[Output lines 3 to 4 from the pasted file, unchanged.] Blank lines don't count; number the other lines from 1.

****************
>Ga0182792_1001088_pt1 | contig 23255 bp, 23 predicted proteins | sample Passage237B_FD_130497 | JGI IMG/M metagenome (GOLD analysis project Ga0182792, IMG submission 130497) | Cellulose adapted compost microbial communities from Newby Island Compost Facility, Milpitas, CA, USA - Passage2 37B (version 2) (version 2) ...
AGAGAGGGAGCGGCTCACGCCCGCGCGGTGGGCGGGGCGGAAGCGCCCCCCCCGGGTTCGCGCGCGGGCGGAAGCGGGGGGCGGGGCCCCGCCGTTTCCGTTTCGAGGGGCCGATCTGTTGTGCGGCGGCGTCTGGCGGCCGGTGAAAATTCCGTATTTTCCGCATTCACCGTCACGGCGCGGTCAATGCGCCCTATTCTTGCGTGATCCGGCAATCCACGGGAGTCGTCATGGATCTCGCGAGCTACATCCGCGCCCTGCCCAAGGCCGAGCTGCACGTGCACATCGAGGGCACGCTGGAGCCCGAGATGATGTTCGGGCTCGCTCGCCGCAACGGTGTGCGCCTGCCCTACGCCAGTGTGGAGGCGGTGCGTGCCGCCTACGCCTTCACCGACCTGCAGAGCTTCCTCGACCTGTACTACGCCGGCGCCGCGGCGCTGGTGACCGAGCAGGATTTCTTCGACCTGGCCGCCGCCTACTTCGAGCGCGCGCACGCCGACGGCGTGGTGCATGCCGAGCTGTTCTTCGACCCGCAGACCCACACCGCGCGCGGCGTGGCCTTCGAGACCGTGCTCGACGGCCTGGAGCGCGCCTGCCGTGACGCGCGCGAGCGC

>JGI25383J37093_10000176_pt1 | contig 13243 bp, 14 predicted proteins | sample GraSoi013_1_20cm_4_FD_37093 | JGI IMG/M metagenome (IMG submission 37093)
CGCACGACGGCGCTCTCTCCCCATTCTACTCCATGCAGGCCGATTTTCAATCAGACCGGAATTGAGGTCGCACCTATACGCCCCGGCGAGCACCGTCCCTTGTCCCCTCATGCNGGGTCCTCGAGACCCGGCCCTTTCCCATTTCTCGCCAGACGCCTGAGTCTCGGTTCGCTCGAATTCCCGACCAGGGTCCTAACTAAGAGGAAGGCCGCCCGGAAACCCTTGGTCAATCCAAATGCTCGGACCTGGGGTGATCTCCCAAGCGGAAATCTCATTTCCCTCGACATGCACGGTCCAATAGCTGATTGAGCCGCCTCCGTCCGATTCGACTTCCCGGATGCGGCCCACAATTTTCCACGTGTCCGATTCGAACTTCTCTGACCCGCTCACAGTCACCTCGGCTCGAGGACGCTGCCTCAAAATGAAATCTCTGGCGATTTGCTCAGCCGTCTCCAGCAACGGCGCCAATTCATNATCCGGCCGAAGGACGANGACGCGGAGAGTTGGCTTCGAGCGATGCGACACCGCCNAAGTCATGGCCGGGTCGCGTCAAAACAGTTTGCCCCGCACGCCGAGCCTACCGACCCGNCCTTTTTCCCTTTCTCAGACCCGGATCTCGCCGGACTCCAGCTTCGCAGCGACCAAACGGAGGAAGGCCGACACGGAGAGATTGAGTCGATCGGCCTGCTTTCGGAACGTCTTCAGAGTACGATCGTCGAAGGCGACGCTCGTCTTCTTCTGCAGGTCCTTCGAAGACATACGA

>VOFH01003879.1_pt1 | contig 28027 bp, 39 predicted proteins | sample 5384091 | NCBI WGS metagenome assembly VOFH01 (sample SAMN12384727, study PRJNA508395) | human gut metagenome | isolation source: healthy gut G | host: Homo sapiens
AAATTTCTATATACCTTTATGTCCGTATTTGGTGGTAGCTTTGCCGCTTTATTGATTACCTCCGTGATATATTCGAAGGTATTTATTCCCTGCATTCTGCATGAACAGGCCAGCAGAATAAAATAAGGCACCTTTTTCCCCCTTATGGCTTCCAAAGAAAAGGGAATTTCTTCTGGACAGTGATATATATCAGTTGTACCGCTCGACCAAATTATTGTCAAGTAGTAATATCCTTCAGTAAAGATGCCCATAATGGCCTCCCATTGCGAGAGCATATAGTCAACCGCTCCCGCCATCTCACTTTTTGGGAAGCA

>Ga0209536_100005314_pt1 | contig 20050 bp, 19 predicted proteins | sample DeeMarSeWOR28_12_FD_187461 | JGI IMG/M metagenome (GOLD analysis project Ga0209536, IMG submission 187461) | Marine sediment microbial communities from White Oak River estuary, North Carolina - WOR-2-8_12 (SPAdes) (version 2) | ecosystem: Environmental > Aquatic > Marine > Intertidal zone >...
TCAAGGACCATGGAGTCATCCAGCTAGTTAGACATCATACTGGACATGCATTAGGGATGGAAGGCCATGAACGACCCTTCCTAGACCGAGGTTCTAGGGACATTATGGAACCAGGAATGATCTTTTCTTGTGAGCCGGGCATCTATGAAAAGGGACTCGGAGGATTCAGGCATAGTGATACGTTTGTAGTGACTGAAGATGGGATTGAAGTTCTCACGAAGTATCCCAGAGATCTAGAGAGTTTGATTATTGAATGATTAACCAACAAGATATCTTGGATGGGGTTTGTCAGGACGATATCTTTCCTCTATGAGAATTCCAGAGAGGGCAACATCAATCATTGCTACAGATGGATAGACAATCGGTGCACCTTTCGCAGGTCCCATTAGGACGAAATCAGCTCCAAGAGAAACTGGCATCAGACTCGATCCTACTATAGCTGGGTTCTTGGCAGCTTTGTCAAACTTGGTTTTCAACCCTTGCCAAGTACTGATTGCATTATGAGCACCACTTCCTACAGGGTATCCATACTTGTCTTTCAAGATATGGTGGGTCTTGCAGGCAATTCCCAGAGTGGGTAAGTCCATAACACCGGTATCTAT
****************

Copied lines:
>JGI25383J37093_10000176_pt1 | contig 13243 bp, 14 predicted proteins | sample GraSoi013_1_20cm_4_FD_37093 | JGI IMG/M metagenome (IMG submission 37093)
CGCACGACGGCGCTCTCTCCCCATTCTACTCCATGCAGGCCGATTTTCAATCAGACCGGAATTGAGGTCGCACCTATACGCCCCGGCGAGCACCGTCCCTTGTCCCCTCATGCNGGGTCCTCGAGACCCGGCCCTTTCCCATTTCTCGCCAGACGCCTGAGTCTCGGTTCGCTCGAATTCCCGACCAGGGTCCTAACTAAGAGGAAGGCCGCCCGGAAACCCTTGGTCAATCCAAATGCTCGGACCTGGGGTGATCTCCCAAGCGGAAATCTCATTTCCCTCGACATGCACGGTCCAATAGCTGATTGAGCCGCCTCCGTCCGATTCGACTTCCCGGATGCGGCCCACAATTTTCCACGTGTCCGATTCGAACTTCTCTGACCCGCTCACAGTCACCTCGGCTCGAGGACGCTGCCTCAAAATGAAATCTCTGGCGATTTGCTCAGCCGTCTCCAGCAACGGCGCCAATTCATNATCCGGCCGAAGGACGANGACGCGGAGAGTTGGCTTCGAGCGATGCGACACCGCCNAAGTCATGGCCGGGTCGCGTCAAAACAGTTTGCCCCGCACGCCGAGCCTACCGACCCGNCCTTTTTCCCTTTCTCAGACCCGGATCTCGCCGGACTCCAGCTTCGCAGCGACCAAACGGAGGAAGGCCGACACGGAGAGATTGAGTCGATCGGCCTGCTTTCGGAACGTCTTCAGAGTACGATCGTCGAAGGCGACGCTCGTCTTCTTCTGCAGGTCCTTCGAAGACATACGA